imageResearch & Discovery

A Blog Devoted to UD Innovation, Excellence and Scholarship

Research & Discovery

A Blog Devoted to UD Innovation, Excellence and Scholarship

From the North Pole to UD

by | April 5, 2019

Caitlin Richeson

ABOVE: The mittens worn by Arctic explorer Matthew Henson sit on the workbench of Caitlin Richeson, a graduate student in the Winterthur/University of Delaware Program in Art Conservation. Richeson did a careful study of the materials and developed a plan of treatment that helped to stabilize and restore the shape and condition of the iconic mittens, while retaining distinctive marks of wear that they earned during their historic travels. | Photo by Evan Krape

UD student conserves mittens worn on 1909 expedition

The way Matthew Henson described it, the brutal cold that punishes those who dare to approach the North Pole is enough to turn a man’s flesh into something like hamburger.

“Freezing of the nose and the whole front of the face is an ordinary occurrence,” he wrote in 1910. “The skin keeps peeling off and freezing again until that part of the face is like raw beef and it leaves spots on the face like smallpox.”

Henson’s hobbling partner in exploration, Robert Edwin Peary, had lost nine of his 10 toes to frostbite on one expedition.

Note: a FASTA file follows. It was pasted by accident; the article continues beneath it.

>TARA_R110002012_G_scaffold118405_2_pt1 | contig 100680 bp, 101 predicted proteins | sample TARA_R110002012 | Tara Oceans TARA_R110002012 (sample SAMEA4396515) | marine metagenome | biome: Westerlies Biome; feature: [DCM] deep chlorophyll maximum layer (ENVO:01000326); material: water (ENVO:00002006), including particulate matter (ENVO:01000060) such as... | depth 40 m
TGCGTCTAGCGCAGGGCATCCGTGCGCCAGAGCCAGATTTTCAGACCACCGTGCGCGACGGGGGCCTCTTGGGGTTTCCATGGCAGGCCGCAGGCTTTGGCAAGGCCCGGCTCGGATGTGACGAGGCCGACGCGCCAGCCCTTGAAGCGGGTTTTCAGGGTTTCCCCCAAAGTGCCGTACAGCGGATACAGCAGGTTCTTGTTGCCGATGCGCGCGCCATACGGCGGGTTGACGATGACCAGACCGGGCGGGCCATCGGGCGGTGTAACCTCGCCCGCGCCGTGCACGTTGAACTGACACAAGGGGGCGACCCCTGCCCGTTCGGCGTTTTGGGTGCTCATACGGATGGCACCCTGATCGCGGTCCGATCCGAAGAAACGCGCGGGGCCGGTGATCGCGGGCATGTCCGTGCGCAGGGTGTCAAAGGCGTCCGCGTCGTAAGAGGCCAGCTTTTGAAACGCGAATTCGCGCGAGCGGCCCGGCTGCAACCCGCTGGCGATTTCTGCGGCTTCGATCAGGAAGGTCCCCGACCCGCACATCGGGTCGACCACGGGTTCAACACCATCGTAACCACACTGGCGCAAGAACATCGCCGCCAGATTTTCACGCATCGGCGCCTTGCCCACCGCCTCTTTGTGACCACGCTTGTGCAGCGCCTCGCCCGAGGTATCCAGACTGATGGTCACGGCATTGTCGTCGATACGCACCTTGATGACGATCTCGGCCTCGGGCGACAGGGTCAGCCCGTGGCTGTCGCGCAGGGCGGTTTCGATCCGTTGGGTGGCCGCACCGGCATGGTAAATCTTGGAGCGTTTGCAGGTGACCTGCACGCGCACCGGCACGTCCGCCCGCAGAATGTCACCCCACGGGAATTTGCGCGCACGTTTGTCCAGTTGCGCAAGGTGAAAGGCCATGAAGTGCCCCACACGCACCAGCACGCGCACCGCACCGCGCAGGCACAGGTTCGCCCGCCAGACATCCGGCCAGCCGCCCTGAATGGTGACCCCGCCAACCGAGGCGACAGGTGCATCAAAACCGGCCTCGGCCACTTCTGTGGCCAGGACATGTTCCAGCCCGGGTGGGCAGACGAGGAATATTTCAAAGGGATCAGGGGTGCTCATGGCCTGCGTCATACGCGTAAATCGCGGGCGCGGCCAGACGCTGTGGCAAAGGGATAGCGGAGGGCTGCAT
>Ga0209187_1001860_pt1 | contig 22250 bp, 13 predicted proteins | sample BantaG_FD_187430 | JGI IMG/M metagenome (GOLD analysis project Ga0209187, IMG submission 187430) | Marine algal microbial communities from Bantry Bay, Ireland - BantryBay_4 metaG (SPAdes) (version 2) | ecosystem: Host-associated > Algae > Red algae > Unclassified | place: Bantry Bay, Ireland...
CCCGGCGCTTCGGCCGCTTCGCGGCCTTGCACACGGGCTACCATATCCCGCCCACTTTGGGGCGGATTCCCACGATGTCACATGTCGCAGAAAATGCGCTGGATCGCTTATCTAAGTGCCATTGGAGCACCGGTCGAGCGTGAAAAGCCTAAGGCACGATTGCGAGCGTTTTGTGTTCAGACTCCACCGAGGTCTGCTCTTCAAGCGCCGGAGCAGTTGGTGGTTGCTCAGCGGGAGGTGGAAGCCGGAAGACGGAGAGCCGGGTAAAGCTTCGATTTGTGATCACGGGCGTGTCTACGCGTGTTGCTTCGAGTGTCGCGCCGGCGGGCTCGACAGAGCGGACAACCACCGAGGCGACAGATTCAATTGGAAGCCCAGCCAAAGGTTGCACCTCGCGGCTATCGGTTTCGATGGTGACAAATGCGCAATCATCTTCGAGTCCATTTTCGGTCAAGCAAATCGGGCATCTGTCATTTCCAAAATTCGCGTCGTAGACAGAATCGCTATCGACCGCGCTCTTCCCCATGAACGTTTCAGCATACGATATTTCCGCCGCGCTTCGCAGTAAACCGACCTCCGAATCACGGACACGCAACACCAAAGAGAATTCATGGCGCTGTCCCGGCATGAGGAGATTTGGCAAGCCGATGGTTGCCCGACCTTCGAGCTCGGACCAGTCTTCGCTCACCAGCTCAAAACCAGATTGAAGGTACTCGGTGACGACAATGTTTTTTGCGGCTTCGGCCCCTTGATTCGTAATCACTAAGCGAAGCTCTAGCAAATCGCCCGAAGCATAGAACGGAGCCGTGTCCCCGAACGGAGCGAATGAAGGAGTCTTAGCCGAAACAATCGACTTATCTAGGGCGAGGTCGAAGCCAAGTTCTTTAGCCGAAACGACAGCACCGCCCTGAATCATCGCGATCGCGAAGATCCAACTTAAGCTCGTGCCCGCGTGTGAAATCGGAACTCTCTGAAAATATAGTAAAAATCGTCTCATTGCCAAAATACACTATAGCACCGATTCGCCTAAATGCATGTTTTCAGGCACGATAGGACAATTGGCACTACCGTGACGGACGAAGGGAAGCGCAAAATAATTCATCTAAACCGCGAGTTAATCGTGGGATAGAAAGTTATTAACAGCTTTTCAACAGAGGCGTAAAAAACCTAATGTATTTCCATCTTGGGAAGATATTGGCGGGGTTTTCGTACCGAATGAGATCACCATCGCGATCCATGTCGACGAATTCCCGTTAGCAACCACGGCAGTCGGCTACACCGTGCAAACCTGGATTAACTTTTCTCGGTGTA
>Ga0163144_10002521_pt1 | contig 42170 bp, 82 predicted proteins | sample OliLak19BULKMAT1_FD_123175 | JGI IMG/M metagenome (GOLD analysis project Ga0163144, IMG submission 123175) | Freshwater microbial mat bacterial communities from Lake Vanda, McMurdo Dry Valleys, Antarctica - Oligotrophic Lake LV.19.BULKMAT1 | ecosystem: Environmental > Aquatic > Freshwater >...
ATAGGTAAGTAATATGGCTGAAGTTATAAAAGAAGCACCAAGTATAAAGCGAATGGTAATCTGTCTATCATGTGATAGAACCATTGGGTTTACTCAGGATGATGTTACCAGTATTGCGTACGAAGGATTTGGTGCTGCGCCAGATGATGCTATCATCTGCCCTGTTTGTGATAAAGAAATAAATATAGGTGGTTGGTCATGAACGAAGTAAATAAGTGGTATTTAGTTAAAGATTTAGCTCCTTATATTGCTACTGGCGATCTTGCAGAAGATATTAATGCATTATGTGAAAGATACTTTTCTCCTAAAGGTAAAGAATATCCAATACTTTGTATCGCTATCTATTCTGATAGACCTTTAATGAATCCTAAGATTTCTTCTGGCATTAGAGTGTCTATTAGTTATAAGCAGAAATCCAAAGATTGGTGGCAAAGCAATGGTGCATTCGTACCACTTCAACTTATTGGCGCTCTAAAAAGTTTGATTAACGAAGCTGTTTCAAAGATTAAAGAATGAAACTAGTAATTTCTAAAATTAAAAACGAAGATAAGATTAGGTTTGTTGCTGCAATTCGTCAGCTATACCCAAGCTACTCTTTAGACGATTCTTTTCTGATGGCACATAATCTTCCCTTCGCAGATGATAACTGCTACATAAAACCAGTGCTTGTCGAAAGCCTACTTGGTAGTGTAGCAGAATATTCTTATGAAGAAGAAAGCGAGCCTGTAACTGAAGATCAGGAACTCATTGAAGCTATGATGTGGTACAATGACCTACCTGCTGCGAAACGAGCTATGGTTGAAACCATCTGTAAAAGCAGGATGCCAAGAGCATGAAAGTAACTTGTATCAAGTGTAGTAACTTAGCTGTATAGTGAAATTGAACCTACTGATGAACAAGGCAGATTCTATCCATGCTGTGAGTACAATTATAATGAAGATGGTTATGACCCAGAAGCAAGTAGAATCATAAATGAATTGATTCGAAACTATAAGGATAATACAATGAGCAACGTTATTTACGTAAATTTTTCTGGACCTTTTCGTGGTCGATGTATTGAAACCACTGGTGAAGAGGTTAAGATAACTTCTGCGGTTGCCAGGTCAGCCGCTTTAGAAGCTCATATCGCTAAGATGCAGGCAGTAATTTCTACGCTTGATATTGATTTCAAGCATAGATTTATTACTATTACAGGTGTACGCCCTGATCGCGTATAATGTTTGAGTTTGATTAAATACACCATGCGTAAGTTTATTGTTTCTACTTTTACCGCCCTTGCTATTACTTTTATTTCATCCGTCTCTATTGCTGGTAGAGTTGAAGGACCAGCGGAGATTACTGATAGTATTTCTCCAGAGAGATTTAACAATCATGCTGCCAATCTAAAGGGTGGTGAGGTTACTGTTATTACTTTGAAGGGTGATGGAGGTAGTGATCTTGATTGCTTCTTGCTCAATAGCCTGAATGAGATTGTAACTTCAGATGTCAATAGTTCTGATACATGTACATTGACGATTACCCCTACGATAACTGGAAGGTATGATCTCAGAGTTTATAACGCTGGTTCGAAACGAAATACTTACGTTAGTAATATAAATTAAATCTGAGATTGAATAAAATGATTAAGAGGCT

So the sealskin mittens Henson wore on April 6, 1909, when he and Peary and four Inuit guides reportedly became the first — there is continuing debate — to reach the North Pole, deserve a good bit of credit for keeping the brilliantly resourceful Henson alive.

Whether they were first or nearly first, Henson was without question the first African-American to sledge across the ever-shifting ice of the Arctic Sea and stand on top of the world, the truest north of all, where all directions point south.

The harsh conditions and the intervening century took their toll on the mittens, though. They were matted, rigidly creased and brittle in some places, compromised by insects in others.

Then they wound up in the hands of Caitlin Richeson, a student in the Winterthur/University of Delaware Program in Art Conservation, directed by UD’s Debra Hess Norris, the Unidel Henry Francis du Pont Chair in Fine Arts.

At Richeson’s workbench, they found new life.

UD Research on Twitter


Mahmoud Sherif

The age of water

UD researchers examine the age of groundwater in Egyptian aquifers

Lasting benefits of telehealth

Lasting Benefits of Telehealth

Virtual visits likely to stick around after the pandemic ends

Jennifer Horney

Putting the Pandemic in Perspective

UD epidemiologist Jennifer Horney explains social distancing, testing rates and more to a global audience

Share This